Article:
Callococcus facts for kids
Quick facts for kidsCallococcus
|Adult female of Callococcus pulchellus|
Callococcus is a genus of Australian scale insect that feeds on species of Leptospermum, Hypocalymma, Kunzea and some other members of the tribes Chamelaucieae and Leptospermeae in the myrtle family Myrtaceae. Callococcus leptospermi induces stem-swelling galls on some species of Leptospermum, and it is considered to be a potential biological control agent of Leptospermum laevigatum in South Africa. The other described species of Callococcus do not induce galls.
As for most scale insects, the taxonomy of Callococcus is based on the morphology of the adult female. Like adult females of other scale insects, those of Callococcus have no wings. They also have no legs and their antennae are reduced to tiny stubs. Adult females are sack-like and range in colour from burgundy to yellowish or brown.
Adult females of Callococcus acaciae are globular and a red-burgundy colour. They feed on species of Kunzea and are covered in a curly, stretchy wax that is exuded from glands on their dorsum.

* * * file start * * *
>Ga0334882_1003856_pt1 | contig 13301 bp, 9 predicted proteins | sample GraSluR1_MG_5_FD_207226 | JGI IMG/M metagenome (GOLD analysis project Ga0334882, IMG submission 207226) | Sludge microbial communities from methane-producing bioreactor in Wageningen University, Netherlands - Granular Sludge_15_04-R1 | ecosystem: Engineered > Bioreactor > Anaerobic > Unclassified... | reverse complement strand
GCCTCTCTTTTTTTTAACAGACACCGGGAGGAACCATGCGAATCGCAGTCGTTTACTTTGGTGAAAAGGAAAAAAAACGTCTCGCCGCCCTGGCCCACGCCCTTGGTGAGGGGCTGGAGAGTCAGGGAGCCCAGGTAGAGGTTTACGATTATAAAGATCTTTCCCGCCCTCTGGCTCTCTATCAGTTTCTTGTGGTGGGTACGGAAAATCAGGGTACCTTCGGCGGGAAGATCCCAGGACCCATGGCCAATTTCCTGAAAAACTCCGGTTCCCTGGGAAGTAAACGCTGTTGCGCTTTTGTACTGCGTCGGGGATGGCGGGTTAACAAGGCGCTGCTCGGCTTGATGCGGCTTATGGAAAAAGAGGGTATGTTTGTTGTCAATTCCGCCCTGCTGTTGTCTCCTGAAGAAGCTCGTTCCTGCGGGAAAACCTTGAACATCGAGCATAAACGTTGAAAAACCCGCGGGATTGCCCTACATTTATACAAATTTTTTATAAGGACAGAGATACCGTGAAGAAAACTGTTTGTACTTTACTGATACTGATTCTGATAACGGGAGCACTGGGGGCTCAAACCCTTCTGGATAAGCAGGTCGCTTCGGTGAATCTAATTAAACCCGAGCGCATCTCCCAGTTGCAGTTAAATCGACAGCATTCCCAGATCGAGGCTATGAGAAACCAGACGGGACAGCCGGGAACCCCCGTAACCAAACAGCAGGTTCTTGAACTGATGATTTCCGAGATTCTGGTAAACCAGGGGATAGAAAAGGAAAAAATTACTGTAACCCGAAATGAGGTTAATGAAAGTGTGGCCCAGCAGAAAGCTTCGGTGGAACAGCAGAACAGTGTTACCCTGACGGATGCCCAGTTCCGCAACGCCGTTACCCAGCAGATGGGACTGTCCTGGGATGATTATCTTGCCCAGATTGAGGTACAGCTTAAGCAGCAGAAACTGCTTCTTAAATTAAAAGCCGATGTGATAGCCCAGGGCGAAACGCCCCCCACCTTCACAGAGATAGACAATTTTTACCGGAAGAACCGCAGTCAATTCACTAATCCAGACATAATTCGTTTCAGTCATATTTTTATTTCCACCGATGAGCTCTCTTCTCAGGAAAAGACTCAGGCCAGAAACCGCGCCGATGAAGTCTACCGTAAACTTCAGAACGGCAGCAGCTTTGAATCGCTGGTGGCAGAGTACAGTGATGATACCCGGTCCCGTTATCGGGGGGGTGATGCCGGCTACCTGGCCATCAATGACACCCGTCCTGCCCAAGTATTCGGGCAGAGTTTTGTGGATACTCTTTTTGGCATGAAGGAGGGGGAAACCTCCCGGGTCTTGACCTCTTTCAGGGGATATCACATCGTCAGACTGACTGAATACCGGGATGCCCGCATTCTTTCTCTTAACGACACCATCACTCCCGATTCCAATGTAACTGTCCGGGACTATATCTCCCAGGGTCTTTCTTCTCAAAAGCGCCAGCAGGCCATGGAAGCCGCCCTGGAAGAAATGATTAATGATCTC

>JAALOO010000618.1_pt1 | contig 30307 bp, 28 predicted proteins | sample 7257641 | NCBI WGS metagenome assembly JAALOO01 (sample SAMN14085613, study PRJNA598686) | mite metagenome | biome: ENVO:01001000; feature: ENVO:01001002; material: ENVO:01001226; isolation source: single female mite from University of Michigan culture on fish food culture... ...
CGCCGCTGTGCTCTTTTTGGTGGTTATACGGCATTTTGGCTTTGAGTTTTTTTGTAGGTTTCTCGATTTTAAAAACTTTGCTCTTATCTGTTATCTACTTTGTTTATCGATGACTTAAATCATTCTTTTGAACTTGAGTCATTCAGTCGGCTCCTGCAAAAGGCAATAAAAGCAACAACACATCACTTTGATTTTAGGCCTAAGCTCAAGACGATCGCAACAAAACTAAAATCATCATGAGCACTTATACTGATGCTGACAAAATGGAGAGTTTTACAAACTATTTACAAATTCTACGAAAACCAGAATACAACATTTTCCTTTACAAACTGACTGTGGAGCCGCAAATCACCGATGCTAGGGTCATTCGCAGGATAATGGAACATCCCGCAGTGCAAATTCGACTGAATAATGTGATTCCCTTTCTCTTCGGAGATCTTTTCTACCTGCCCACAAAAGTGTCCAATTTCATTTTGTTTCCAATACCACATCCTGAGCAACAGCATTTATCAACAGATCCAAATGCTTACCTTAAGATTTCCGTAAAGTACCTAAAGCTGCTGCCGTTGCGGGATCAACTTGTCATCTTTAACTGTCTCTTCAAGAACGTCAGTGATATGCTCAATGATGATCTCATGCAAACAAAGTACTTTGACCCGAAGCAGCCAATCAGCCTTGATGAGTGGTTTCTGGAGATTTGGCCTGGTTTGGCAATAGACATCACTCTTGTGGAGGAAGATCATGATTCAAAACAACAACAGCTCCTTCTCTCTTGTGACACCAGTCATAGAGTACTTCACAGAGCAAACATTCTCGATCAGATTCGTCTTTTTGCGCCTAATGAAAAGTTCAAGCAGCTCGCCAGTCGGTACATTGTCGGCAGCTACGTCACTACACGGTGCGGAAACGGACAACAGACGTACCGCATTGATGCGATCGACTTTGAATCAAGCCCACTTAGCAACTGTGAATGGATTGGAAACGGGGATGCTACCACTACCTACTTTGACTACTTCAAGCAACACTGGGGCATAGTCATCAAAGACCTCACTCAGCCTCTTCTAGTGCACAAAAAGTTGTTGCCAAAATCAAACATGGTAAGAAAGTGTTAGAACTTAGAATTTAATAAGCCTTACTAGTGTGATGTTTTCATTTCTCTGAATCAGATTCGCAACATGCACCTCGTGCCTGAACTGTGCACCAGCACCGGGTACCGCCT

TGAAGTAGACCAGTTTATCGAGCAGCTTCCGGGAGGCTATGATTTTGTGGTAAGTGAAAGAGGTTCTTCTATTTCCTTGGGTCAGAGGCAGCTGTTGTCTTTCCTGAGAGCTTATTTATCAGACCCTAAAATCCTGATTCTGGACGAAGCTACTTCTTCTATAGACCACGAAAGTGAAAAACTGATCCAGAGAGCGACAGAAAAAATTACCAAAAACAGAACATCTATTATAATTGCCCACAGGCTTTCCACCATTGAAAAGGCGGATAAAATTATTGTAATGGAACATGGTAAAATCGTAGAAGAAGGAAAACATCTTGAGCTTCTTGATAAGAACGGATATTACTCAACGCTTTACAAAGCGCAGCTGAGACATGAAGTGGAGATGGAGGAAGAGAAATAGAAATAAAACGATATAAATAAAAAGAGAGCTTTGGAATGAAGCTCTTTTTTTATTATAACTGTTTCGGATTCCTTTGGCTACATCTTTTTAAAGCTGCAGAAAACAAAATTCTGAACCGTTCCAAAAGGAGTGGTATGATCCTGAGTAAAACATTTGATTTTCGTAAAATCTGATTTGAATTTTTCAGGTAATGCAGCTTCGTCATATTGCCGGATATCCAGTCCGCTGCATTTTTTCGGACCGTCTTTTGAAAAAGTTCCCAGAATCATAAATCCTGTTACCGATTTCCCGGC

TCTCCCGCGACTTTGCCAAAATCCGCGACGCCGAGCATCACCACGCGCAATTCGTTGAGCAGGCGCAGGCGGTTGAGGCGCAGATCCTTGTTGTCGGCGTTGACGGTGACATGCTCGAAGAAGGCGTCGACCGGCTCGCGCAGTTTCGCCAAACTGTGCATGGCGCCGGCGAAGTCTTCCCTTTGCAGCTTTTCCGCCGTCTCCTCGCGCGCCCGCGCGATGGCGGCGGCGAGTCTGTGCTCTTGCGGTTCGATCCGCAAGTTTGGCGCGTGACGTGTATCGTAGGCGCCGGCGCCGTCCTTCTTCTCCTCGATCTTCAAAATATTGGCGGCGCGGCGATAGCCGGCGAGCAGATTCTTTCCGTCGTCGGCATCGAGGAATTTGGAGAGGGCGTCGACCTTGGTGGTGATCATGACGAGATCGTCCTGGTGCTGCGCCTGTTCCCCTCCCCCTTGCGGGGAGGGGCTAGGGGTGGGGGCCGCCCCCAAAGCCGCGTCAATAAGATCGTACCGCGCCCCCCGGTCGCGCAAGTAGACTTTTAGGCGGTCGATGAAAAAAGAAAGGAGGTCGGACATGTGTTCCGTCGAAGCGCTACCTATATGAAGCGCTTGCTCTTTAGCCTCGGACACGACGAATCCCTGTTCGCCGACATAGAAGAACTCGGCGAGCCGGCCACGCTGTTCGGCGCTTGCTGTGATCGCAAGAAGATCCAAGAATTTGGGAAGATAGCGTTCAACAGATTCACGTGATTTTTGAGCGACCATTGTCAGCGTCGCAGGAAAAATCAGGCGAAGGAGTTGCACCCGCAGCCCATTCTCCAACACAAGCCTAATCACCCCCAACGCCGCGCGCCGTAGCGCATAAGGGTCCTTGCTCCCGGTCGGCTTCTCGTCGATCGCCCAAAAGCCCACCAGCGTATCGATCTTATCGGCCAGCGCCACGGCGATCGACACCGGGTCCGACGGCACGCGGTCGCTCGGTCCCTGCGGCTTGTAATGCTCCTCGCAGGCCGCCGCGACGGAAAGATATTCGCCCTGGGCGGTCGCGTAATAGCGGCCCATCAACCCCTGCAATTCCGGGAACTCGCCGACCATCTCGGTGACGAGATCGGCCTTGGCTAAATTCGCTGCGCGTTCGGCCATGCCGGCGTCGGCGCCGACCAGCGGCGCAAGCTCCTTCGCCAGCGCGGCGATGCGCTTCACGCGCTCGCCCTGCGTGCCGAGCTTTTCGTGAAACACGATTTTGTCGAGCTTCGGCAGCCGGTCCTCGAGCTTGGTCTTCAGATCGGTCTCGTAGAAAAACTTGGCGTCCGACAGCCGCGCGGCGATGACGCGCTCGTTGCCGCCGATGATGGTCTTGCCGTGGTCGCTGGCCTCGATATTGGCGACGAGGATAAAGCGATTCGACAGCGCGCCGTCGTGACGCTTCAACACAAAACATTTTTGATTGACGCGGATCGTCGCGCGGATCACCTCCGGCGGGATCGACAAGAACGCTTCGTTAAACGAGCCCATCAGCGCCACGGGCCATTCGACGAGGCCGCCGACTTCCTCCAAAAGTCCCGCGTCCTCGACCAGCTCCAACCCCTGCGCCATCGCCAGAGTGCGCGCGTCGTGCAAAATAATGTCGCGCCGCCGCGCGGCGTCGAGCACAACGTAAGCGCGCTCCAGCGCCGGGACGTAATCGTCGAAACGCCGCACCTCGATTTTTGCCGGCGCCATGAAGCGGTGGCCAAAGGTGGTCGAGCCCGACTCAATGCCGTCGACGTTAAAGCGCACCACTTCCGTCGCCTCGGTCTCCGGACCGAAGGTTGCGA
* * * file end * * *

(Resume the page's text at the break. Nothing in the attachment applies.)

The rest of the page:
Adult females of Callococcus newmanni and C. pulchellus are similar to each other, and females of both species produce a waxy covering that looks like a small clam or shell-fish.
Adult females of C. leptospermi are sausage-shaped and brownish in colour. Once a female initiates a gall as a nymph she never leaves, and she mates, reproduces and dies inside the gall. C. leptospermi is ovoviviparous, meaning that the embryos develop inside the female, nourished by special cells (not a placenta), and are born fully developed. First-instar nymphs (crawlers) of C. leptospermi are generally a pinkish colour and have well developed legs and antennae. They have numerous 8-shaped pores on their dorsum (back). Unusually among scale insects, male and female crawlers of C. leptospermi exhibit sexual dimorphism. Adult males of C. leptospermi are winged (single pair, as in other winged male scale insects), pinkish in colour, and have a long slender abdomen.
The type species, C. pulchellus, was described by Maskell in 1897 (as Sphaerococcus pulchellus) and the genus Callococcus was erected in 1918 by Ferris because it was recognised that the species did not belong in the mealybug genus Sphaerococcus.
Callococcus had been placed in the family Asterolecaniidae (the pit scales) based on the presence of 8-shaped pores on the dorsum of nymphs, because this character was interpreted as being diagnostic for this family. Recent DNA-based phylogenies indicate that the genus is closely related to some Australian gall-inducing eriococcid scale insects. Subsequently, Callococcus was transferred to the family Eriococcidae (the felt scales).
Callococcus Facts for Kids. Kiddle Encyclopedia.